In reality, self-reflection is the single most powerful assessment. When we decide something for ourselves, it leads to substantive action. Students should be reflecting on content, SEL skills that they are developing, and the PBL process. Reserve time daily for reflection on one of these areas. Use rubrics to have students evaluate themselves. They can journal or fill out an exit ticket. This can be done many ways online. My favorite for its simplicity is a Google Form. Mix it up by having students do a Turn and Talk with random pairs in a breakout room.

Teacher Observations

My favorite teacher assessment is just listening to conversations of students during group work. Put them into breakout rooms with a protocol to follow and a task to submit at the end. Hop in to notice how they interact with each other and what they are learning. Pull small groups or individuals into a separate breakout room for conferencing to assess them. Document students’ levels on content standards or SEL competencies in a spreadsheet (note: I am not the creator of this template and the author did put their name on it).

When you need to look at handed-in classwork, read 8-10 papers looking for themes of strengths and missing aspects. Once you establish what you need to know, don’t read the rest. Don’t grade them at all! Plan an engaging way to address the pattern that you discovered.

Finally here’s two of my favorite sites for formative assessment ideas: 60 Formative Assessments and K-20 Assessment Cards.

My Mantra:

Assess more;

Grade less;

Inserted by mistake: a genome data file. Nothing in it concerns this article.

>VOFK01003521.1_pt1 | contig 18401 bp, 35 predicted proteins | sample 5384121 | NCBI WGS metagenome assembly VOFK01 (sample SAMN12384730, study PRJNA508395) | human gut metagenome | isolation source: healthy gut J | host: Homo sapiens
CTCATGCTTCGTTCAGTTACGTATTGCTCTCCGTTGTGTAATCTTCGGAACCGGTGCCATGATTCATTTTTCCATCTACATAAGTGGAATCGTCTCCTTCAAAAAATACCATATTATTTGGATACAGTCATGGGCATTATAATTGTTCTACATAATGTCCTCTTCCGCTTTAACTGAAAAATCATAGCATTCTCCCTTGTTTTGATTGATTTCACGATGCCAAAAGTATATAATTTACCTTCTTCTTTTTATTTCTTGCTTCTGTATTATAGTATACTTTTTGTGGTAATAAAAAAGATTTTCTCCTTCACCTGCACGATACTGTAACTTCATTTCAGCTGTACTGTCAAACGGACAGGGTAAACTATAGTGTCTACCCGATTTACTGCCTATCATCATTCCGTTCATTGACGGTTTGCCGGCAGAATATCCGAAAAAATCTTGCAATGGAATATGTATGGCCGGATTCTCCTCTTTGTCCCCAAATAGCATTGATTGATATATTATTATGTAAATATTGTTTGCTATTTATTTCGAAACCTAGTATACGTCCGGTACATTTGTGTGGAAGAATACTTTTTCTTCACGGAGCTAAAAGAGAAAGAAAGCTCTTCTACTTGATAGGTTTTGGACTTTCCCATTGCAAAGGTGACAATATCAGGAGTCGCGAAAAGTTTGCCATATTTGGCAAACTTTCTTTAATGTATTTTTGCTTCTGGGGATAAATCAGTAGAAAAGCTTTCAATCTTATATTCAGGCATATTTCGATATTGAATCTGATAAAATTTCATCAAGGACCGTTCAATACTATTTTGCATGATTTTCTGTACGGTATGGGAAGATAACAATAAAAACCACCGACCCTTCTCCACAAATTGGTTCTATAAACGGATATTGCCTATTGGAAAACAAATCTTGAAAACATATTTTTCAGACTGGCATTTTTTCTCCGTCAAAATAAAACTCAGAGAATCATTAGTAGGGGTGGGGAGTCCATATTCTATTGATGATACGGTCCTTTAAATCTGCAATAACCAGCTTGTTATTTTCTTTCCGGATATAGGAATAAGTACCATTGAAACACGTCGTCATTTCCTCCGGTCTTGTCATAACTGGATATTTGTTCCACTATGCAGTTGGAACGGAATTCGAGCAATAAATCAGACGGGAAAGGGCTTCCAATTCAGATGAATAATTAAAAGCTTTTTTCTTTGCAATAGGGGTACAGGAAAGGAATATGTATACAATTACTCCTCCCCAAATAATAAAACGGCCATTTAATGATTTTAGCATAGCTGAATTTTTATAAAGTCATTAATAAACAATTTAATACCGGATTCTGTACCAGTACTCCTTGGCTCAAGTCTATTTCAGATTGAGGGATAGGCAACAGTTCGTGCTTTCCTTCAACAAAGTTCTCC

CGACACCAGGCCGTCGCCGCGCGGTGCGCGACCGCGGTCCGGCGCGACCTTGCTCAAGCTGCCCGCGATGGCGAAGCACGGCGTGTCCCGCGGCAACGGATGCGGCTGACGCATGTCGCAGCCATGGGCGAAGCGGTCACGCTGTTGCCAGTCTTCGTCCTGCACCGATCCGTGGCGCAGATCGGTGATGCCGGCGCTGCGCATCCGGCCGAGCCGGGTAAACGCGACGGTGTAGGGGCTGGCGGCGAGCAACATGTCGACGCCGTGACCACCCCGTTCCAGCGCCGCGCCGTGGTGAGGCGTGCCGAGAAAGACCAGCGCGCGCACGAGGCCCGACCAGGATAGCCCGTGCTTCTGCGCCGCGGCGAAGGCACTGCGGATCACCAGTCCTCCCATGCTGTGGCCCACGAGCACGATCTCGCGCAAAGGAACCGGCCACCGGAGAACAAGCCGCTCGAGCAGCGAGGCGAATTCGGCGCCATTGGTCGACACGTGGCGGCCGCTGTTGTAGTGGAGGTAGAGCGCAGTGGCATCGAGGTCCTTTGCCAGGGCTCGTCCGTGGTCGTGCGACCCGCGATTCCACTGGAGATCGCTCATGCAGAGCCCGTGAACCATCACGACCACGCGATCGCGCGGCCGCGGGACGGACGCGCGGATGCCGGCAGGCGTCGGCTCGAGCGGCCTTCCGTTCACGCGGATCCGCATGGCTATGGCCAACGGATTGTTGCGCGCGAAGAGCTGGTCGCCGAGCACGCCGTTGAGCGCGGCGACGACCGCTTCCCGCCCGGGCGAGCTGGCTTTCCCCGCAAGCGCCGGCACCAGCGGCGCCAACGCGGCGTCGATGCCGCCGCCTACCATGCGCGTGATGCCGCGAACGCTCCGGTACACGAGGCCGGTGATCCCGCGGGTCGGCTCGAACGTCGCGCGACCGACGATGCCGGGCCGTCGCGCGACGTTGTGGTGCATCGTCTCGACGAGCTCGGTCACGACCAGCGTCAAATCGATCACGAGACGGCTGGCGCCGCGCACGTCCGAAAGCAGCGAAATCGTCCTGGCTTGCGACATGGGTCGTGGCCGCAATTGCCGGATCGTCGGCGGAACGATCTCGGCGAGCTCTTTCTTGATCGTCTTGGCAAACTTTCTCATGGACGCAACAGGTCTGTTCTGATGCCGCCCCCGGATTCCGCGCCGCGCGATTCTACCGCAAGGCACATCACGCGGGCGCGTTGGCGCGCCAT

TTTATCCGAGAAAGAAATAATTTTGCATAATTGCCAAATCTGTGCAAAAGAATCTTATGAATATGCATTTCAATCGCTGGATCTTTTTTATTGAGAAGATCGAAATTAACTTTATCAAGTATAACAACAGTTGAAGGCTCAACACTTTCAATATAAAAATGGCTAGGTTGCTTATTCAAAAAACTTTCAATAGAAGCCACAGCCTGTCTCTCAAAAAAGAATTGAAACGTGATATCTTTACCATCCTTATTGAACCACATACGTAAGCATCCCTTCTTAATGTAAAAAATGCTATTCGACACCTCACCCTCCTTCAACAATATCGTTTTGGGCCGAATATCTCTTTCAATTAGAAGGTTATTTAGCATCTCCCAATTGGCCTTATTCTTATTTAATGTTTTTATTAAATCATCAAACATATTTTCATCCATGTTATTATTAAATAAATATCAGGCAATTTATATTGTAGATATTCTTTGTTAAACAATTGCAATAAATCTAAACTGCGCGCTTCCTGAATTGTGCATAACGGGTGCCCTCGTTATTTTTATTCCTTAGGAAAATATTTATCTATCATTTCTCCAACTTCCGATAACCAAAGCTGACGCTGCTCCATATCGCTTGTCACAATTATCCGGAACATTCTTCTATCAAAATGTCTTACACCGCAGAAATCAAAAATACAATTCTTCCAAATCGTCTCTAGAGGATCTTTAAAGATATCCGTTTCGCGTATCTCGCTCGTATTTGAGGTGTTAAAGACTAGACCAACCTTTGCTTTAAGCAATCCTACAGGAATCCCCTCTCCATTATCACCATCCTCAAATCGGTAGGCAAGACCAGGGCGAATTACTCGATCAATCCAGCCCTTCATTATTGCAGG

Plan cool stuff for kids!

We only have so much time in a day. Every minute wasted grading busy work that doesn’t inform our next teacher move is wasted time. Let’s use our time wisely to plan work worthy of the children in front of us. Assess in real time and use your planning period to plan and adjust, not mark papers.

Questions? Interested in a PBL workshop or consulting?  Connect with me at michaelkaechele.com or @mikekaechele on Twitter.

Why I Hate Grading, But Love Assessment

Boring pic, but important analogy

Assessment gets a bad rap. Volumes of books have been written over the years about assessment, but sometimes we overthink it. Assessment is a natural human behavior where we observe and evaluate situations or people. We all judge from a very young age and are doing it all of the time (you are judging my writing skills, or lack of them right now). Then we adjust our actions based on our assessments. When someone is angry, you either try to avoid them or placate them. Unless you are a glutton for punishment, you don’t try to make them more upset.

When it comes to education, assessment is most often associated with standardized testing. Collective “Ugh.” But assessment should be viewed as a much wider category of actions. There are 3 areas that teachers should be assessing continuously.

Social-Emotional State

The social-emotional state of students has become the trendy thing to focus on during Covid. Maslow before Blooms is the battle cry of teachers everywhere. While I contend that we can Maslow while we Bloom, I do agree that we need to build relationships with kids and make sure that they are physically and mentally prepared to learn both content and SEL skills before we engage with them. We should be continually taking stock of students’ mental state, energy level, and sense of confidence.